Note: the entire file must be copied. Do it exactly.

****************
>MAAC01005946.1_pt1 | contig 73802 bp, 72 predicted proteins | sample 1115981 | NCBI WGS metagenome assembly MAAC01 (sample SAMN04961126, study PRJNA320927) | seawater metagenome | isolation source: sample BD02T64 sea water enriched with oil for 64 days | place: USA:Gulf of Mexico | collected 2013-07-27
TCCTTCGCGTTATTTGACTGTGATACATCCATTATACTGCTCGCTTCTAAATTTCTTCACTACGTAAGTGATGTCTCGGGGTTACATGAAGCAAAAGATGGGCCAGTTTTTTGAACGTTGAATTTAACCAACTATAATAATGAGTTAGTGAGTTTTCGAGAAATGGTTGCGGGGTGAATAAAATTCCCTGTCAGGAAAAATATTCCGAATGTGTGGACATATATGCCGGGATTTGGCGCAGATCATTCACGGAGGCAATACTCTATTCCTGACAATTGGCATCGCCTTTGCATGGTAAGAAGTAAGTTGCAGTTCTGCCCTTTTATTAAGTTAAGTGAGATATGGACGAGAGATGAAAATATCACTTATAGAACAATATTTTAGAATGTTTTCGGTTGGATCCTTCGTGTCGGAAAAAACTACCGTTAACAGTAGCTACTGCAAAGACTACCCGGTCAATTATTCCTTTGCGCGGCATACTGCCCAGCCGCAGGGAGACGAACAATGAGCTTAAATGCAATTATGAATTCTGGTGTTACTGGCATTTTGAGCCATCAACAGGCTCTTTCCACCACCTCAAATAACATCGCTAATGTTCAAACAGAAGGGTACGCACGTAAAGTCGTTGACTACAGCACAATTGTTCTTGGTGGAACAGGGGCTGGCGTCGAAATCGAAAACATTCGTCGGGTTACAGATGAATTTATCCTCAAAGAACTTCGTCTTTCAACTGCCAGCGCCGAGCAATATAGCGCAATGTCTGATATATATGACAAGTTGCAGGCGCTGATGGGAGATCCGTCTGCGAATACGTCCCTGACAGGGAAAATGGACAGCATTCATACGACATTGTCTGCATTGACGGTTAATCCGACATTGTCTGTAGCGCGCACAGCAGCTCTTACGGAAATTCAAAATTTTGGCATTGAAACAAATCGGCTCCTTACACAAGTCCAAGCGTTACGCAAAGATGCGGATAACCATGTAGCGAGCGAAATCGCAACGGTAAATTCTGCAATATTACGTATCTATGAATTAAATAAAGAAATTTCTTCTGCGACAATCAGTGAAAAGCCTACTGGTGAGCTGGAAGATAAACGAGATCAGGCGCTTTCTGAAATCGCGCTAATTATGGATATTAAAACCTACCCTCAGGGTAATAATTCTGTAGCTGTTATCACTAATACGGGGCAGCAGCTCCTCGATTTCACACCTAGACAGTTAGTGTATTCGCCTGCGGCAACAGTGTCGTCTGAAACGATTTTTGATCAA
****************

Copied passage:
>MAAC01005946.1_pt1 | contig 73802 bp, 72 predicted proteins | sample 1115981 | NCBI WGS metagenome assembly MAAC01 (sample SAMN04961126, study PRJNA320927) | seawater metagenome | isolation source: sample BD02T64 sea water enriched with oil for 64 days | place: USA:Gulf of Mexico | collected 2013-07-27
TCCTTCGCGTTATTTGACTGTGATACATCCATTATACTGCTCGCTTCTAAATTTCTTCACTACGTAAGTGATGTCTCGGGGTTACATGAAGCAAAAGATGGGCCAGTTTTTTGAACGTTGAATTTAACCAACTATAATAATGAGTTAGTGAGTTTTCGAGAAATGGTTGCGGGGTGAATAAAATTCCCTGTCAGGAAAAATATTCCGAATGTGTGGACATATATGCCGGGATTTGGCGCAGATCATTCACGGAGGCAATACTCTATTCCTGACAATTGGCATCGCCTTTGCATGGTAAGAAGTAAGTTGCAGTTCTGCCCTTTTATTAAGTTAAGTGAGATATGGACGAGAGATGAAAATATCACTTATAGAACAATATTTTAGAATGTTTTCGGTTGGATCCTTCGTGTCGGAAAAAACTACCGTTAACAGTAGCTACTGCAAAGACTACCCGGTCAATTATTCCTTTGCGCGGCATACTGCCCAGCCGCAGGGAGACGAACAATGAGCTTAAATGCAATTATGAATTCTGGTGTTACTGGCATTTTGAGCCATCAACAGGCTCTTTCCACCACCTCAAATAACATCGCTAATGTTCAAACAGAAGGGTACGCACGTAAAGTCGTTGACTACAGCACAATTGTTCTTGGTGGAACAGGGGCTGGCGTCGAAATCGAAAACATTCGTCGGGTTACAGATGAATTTATCCTCAAAGAACTTCGTCTTTCAACTGCCAGCGCCGAGCAATATAGCGCAATGTCTGATATATATGACAAGTTGCAGGCGCTGATGGGAGATCCGTCTGCGAATACGTCCCTGACAGGGAAAATGGACAGCATTCATACGACATTGTCTGCATTGACGGTTAATCCGACATTGTCTGTAGCGCGCACAGCAGCTCTTACGGAAATTCAAAATTTTGGCATTGAAACAAATCGGCTCCTTACACAAGTCCAAGCGTTACGCAAAGATGCGGATAACCATGTAGCGAGCGAAATCGCAACGGTAAATTCTGCAATATTACGTATCTATGAATTAAATAAAGAAATTTCTTCTGCGACAATCAGTGAAAAGCCTACTGGTGAGCTGGAAGATAAACGAGATCAGGCGCTTTCTGAAATCGCGCTAATTATGGATATTAAAACCTACCCTCAGGGTAATAATTCTGTAGCTGTTATCACTAATACGGGGCAGCAGCTCCTCGATTTCACACCTAGACAGTTAGTGTATTCGCCTGCGGCAACAGTGTCGTCTGAAACGATTTTTGATCAA